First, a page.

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Paraglacial processes operationg on High Arctic coastal margins - Petuniabukta, Central Spitsbergen.

In contrast to mid and low latitude coasts, relatively little is known regarding the potential impacts of climate and sea-level change on high latitude, polar coastal margins. For these reasons, cold region coasts have been identified as a key area of new polar science research identified by International Polar Year.

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Project date

Starts
2008-07-01

Ends
2010-08-30

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Project type

  • ipy

Discipline

  • geology

Project Keywords

  • paleoclimate / ocean/lake records / sediments
  • cryosphere / frozen ground / periglacial processes
  • oceans / coastal processes / beaches
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Fieldwork information

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Summary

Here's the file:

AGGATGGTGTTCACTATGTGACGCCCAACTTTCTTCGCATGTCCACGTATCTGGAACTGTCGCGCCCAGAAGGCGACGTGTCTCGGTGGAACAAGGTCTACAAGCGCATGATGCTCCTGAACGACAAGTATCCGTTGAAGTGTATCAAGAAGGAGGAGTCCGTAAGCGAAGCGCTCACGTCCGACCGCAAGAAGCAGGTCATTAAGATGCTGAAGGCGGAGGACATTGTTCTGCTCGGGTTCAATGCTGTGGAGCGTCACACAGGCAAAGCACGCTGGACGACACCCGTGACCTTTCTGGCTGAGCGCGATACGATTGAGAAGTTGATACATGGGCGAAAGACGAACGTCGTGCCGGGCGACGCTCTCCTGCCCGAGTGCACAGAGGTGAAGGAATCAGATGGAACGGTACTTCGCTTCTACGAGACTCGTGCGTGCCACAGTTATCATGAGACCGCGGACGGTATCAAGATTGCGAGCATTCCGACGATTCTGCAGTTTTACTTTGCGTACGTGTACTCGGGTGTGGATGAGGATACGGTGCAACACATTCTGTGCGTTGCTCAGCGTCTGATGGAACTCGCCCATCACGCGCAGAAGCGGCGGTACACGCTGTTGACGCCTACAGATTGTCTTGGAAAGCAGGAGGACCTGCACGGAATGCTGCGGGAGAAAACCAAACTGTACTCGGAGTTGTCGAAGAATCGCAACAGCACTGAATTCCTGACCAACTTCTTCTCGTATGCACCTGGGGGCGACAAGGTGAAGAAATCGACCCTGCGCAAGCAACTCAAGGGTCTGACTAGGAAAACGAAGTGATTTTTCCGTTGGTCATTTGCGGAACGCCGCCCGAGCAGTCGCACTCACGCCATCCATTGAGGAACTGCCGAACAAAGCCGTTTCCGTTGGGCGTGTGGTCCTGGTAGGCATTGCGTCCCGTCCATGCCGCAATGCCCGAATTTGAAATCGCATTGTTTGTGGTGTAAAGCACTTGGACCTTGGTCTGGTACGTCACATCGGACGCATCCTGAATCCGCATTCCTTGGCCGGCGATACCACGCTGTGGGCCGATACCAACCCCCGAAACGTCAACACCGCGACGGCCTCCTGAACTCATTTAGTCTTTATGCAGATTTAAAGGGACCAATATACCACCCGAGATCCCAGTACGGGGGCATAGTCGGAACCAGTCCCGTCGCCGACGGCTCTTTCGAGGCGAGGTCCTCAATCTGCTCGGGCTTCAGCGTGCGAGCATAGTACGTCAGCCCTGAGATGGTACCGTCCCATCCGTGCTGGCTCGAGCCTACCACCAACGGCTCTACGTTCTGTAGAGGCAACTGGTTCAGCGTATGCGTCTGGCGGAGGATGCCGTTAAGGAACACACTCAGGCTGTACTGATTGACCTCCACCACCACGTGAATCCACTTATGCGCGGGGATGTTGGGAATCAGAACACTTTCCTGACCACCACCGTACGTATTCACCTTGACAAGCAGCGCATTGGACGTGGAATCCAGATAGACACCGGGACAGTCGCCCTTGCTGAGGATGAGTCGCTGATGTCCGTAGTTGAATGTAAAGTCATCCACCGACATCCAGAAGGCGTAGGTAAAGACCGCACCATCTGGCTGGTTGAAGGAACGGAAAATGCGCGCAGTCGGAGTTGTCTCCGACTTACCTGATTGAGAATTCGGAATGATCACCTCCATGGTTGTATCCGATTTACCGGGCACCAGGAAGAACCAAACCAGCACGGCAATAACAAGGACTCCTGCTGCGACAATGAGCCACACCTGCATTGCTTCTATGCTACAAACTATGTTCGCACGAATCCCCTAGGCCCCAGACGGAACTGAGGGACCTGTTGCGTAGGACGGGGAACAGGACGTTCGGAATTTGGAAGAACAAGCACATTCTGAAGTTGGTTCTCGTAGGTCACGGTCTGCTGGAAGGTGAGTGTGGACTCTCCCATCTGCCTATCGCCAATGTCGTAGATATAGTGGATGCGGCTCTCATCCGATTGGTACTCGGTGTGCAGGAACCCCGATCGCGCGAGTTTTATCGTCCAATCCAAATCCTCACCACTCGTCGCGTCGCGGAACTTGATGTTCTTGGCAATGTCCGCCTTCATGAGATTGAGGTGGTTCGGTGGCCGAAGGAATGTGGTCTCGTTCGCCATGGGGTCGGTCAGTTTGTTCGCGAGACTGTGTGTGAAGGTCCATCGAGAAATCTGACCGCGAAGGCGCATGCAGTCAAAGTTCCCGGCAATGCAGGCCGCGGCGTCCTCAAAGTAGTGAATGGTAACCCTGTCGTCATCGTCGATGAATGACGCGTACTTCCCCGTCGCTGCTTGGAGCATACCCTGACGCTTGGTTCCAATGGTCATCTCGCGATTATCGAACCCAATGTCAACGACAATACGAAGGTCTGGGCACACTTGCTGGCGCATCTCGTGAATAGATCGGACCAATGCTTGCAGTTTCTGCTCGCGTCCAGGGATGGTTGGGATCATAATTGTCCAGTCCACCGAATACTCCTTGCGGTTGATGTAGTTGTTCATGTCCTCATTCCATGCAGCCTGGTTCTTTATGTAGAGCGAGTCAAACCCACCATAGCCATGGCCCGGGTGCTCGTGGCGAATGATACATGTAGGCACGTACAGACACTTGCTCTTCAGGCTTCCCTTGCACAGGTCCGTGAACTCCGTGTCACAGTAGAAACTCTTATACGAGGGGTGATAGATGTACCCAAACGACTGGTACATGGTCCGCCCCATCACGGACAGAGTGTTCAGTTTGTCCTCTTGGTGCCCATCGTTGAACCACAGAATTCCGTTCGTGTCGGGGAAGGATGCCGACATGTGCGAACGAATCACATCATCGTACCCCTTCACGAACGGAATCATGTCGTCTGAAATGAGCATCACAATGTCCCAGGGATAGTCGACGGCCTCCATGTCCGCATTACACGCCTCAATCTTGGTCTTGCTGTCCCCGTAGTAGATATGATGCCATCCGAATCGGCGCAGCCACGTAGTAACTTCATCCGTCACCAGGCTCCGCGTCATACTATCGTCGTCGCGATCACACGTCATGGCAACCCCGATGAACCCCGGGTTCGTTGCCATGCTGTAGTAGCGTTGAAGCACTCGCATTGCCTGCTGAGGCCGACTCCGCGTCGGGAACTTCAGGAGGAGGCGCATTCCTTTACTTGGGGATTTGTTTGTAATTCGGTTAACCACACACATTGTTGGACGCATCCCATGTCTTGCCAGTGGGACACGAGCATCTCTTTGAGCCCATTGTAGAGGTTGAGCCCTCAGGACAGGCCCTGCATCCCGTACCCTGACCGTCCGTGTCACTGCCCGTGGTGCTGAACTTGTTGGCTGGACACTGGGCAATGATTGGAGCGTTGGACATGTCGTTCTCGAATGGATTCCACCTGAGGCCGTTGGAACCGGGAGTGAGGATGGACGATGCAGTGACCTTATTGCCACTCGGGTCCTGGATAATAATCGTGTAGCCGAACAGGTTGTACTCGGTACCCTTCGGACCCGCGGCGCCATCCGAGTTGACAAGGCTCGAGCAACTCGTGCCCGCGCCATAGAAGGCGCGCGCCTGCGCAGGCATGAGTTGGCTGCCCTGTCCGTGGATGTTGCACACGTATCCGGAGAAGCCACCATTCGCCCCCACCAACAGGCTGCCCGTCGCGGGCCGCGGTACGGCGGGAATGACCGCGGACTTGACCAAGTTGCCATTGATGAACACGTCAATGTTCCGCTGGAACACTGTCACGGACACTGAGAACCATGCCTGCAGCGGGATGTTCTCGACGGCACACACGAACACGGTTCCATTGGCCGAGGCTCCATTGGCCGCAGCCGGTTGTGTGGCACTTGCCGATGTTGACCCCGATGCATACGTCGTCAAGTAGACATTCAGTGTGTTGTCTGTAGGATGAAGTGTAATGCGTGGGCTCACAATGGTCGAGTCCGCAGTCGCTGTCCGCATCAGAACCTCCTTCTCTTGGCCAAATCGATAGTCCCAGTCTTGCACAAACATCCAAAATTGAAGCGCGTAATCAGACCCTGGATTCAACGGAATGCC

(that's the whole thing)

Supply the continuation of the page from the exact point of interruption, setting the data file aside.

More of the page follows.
The over-arching research aim of this Ph.D. addresses this knowledge gap by seeking to advance fundamental knowledge regarding the impact of climate and sea-level change on recently deglaciated Arctic coastal margins, using the Petuniabukta region of Spitsbergen as a study area. The research aims to understand the mechanisms of adjustment of glaciated arctic coasts to non-glacial conditions associated with paraglacial activity following deglaciation, including recent changes during the last century associated with abrupt climate warming following the end of the Little Ice Age. The geographical research focus is Petuniabukta, one of the most protected bays of the Svalbard archipelago, characterized by semi-arid, sub-polar climate and limited wave and tidal dynamics. Since most data regarding the dynamics of paraglacial coastlines originates from research on the shorelines of Atlantic Canada, north-eastern U.S. and Ireland, the location of the project area in the High Arctic holds the prospect of producing a significant advance in our understanding of ‘cold coast’ geomorphology. The intention of this project is to develop a comprehensive description of morphological changes of the deglaciated High Arctic coastal zone in response to recent climate change and to identify possible linkages between coastal morphodynamics and paraglacial activity along surrounding glacial landforms, focused on the last century. This can be broken down to the following aims: 1.) to reconstruct the landform development by an attempt to quantify sediment transport from source (proglacial zones of moraines, sandur, valley slopes and bottoms of glacial valleys incised by proglacial rivers and massive talus slopes) to sink (fjord system) and their effect on local coastal evolution. 2.) to identify driving mechanisms of paraglacial processes along a fjord system characterized by subpolar and dry climatic conditions and low wave and tidal dynamics, in contrast to examples from high-energy paraglacial coasts of Canada, U.S. or Ireland known from literature. 3.) to establish a new model of a paraglacial coastal environment, characteristic for high Arctic coasts. The following objectives will be addressed to meet the aim of this project: a) classification and measurement of paraglacial processes and landforms in Petuniabukta area along a cascade of geoecosystems during the post LIA period: proglacial zone – valley slopes – valley bottom – coastal zone; b) extract from this morphological changes in coastal zone which result from paraglacial activity on surrounding area; c) determine the rate of observed paraglacial changes and their potential impact on coastal zone, including assessment of recent rates of RSL change; d) reconstruct landform evolution in Petuniabukta area during last century with a particular consideration of coastal zone. This project aims to carry out an integrated study of Arctic coastal landforms and associated landsystems, focusing on landscape transformation in time and space by combining field measurement, photogrammetric and GIS analysis. Based on the observations form Petuniabukta this project intends to make a significant contribution to i) the understanding of the environmental response of Arctic coastlines to recent deglaciaton and enhanced global warming; ii) the understanding of driving mechanisms associated with the paraglaciation along Arctic coastlines iii) the understanding of the role of RSL changes on the Arctic coastline geomorphology.

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